As the G20 convention centre is shrouded in two tight rows of welded wire, as armed police flank street check points and state-issued photo ID is the only ticket into the Toronto's downtown core, it is clear that security preparations towards the G20 summit, as previously with the 2010 Winter Olympics in Vancouver, are testing limits on security culture in Canada.
Certainly fences are becoming a symbol our era, locally and globally, as security doctrines often conflate terrorism with political protest, walls silencing dissent become politically possible.
CSIS has itself admitted that the risk of "terrorism" is low, hence the tired-old stereotype of "violent anarchists." This has resulted in intrusive CSIS and RCMP interrogations targeting and intimidating social justice activists of all stripes and efforts to demonize protestors in the eyes of Toronto residents. Tips in the G20 Summit Resident Information Guide include not engaging in conversations with protesters.
Currently in Toronto, the main rationale for the $1 billion security apparatus is apparently an incredibly dangerous form of domestic terrorism: protestors.
Over the past decades, countless thousands advocating for global justice have gathered on the streets every year to protest the closed door meetings of both G8 and G20 summits, as global inequalities continues to rise protests have grown; never at these mass convergences has a single protester serious harmed anyone.
It was in Genoa, Italy, at the G8 summit in 2001 when the first lethal gunshot rang out, and Carlo Giuliani, a young Italian anarchist, was shot in the face by Italian police. Giuliani died on that Italian street surrounded by police. In Quebec City, as tens-of-thousands gathered to protest U.S.-driven efforts to establish the hemispheric Free Trade Area of the Americas Agreement (FTAA), street protesters suffered multiple injuries on the part of police, one young activist from Montreal was permanently disabled, a rubber bullet crushing his larynx, forever silencing one voice of dissent in Canada.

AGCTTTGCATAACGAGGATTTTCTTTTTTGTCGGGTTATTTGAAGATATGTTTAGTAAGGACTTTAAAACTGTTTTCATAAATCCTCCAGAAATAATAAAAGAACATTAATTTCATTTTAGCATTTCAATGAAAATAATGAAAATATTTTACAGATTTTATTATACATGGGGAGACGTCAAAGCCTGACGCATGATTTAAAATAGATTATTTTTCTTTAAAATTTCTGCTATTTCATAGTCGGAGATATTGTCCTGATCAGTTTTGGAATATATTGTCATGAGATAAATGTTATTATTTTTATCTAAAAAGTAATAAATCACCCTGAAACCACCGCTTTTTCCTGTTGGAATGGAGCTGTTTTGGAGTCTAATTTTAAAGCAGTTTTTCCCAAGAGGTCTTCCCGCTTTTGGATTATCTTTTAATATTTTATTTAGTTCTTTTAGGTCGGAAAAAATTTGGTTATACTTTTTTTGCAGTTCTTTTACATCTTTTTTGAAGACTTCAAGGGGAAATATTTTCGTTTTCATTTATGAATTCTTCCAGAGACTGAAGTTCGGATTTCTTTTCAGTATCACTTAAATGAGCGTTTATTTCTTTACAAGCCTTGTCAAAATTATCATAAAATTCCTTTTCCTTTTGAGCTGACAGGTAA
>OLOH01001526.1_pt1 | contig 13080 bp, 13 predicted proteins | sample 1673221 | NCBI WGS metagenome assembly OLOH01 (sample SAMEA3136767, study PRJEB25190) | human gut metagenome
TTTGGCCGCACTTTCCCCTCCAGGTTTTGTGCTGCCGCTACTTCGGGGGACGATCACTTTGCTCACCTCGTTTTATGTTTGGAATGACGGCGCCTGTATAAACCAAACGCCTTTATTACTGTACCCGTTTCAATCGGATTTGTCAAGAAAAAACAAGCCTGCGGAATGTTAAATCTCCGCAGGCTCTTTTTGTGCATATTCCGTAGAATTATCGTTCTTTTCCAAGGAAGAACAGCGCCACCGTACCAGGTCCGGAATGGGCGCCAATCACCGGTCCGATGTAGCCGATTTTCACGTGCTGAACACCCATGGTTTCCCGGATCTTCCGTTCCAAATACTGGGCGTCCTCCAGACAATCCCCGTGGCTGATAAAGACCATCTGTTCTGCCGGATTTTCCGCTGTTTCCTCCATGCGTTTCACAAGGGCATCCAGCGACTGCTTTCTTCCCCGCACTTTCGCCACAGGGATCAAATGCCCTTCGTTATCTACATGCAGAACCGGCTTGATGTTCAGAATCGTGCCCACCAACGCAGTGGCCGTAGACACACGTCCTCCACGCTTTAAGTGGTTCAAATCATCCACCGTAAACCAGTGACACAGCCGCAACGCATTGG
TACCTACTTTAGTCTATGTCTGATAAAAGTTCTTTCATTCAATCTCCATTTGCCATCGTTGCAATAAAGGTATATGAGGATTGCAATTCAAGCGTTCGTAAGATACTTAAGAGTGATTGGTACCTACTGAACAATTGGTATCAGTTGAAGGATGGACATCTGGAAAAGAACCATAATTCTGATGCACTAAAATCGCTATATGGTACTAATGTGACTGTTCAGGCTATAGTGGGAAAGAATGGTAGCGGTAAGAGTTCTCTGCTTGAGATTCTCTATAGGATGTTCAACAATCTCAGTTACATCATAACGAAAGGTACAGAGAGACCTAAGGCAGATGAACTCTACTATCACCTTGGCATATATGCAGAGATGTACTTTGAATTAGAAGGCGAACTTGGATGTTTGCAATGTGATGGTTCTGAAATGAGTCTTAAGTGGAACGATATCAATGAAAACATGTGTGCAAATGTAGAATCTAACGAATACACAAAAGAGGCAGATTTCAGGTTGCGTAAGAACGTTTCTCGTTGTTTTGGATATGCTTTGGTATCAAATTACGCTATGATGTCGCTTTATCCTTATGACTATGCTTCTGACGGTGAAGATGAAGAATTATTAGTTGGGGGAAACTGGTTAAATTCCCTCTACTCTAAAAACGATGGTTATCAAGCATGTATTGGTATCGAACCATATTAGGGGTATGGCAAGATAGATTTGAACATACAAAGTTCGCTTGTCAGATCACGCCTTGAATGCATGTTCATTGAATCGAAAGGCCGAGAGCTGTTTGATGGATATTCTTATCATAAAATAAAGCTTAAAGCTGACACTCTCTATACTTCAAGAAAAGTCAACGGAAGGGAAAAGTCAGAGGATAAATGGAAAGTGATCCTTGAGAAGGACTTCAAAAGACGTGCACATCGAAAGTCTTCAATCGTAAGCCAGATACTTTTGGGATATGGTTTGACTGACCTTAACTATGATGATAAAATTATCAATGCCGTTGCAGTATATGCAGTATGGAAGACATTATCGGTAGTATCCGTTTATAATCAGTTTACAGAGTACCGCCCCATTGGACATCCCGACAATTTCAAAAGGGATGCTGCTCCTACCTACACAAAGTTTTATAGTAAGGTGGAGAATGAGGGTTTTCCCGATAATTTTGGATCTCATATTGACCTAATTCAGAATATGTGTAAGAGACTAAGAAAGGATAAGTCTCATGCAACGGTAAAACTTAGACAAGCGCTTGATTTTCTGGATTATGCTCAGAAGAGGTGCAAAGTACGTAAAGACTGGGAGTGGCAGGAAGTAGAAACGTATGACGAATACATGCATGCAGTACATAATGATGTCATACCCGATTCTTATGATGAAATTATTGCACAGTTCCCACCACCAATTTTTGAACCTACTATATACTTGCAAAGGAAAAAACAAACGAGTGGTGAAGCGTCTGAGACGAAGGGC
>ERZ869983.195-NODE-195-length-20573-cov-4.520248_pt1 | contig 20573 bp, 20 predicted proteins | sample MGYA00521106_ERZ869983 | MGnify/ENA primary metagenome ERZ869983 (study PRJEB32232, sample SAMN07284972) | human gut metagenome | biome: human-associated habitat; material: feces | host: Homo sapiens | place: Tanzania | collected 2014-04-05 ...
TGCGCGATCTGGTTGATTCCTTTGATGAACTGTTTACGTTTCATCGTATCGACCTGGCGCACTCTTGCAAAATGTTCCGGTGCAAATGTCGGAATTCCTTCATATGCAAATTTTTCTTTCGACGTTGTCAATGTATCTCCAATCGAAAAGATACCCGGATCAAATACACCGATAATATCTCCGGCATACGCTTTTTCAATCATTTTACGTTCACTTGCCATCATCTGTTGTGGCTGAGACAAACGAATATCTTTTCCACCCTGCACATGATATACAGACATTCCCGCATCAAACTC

Today in Toronto, police rule the day on downtown boulevards, while SNC-Lavalin is laughing all the way to the bank at having perfected the equation between militarization and profit. Mainstream political rhetoric revolving around the G20 remains a surface level discussion on security, silencing real global issues of poverty, war and displacement facing so many throughout the global south.
So the question for those caged within Fortress Toronto is a simple one: will we capitulate to this cultivated culture of fear and the normalization of an Orwellian police state? Today, let us see past the smoke and mirrors of security and join thousands on the streets in the daily struggles against the violence of G20 policies locally and globally.
Harsha Walia is a Vancouver-based writer and activist who is at Stefan Christoff is a Montreal-based writer and activist who is at

Wednesday, June 23, 2010


Recently a few eyes turned toward Rwanda when an American professor of law was arrested and jailed accused of genocide ideology and negationism, the same crimes of which his client was also accused. The charges were ludicrous. The professor, Peter Erlinder is a member of the National Lawyers Guild and an advocate for human rights. The other day he was freed from prison on medical grounds.

The bigger problem is that things have been going back downhill in Rwanda for a while now and few give a damn. It took the arrest of a white American to get any attention turned toward Rwanda at all.

How soon the world forgets.

The following is from the SF Bay View.


by Alice Gatebuke

Protesters who “greeted” Rwandan President Paul Kagame when he spoke on April 30 at Oklahoma Christian University were led by Claude Gatebuke, brother of Alice Gatebuke, who wrote this commentary. – Photo: Kendall Brown
People often say, “All that is necessary for the triumph of evil is that good men do nothing.” As a Rwandan Genocide survivor, I would not be alive if not for good people who stood up, advocated for and protected me, facilitating my ultimate survival amidst the deafening silence of the international community. I was 9 years old when I found myself caught in a maelstrom of violence that threatened to destroy everything I knew and held dear. And in many ways, all of those things, including family, friends, neighbors, home and communities were destroyed.
I remember having a group of men wrap me in a blanket and smuggle me to a safe house in a different neighborhood. Petrified, I watched as these men accosted and negotiated with my would-be killers on a daily basis to save my life. I watched in horror and helplessness as my mother and brother were taken from my sister, young cousin and me to be killed. My mother and brother were told they had reached the end of their lives and were then given tools to dig their own graves. Through the intervention of old friends, strangers and new allies, my mother and brother’s lives were spared, and our family was reunited.